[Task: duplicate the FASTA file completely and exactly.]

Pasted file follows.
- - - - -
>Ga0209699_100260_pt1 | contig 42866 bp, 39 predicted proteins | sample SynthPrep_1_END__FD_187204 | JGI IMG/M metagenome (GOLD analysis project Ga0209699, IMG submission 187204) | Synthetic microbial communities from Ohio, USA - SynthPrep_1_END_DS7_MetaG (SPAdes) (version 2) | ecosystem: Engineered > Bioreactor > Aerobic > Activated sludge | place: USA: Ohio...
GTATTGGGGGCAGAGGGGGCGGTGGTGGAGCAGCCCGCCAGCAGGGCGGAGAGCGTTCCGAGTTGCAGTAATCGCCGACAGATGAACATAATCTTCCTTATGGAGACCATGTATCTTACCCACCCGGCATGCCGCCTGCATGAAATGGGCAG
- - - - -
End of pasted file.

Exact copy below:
>Ga0209699_100260_pt1 | contig 42866 bp, 39 predicted proteins | sample SynthPrep_1_END__FD_187204 | JGI IMG/M metagenome (GOLD analysis project Ga0209699, IMG submission 187204) | Synthetic microbial communities from Ohio, USA - SynthPrep_1_END_DS7_MetaG (SPAdes) (version 2) | ecosystem: Engineered > Bioreactor > Aerobic > Activated sludge | place: USA: Ohio...
GTATTGGGGGCAGAGGGGGCGGTGGTGGAGCAGCCCGCCAGCAGGGCGGAGAGCGTTCCGAGTTGCAGTAATCGCCGACAGATGAACATAATCTTCCTTATGGAGACCATGTATCTTACCCACCCGGCATGCCGCCTGCATGAAATGGGCAG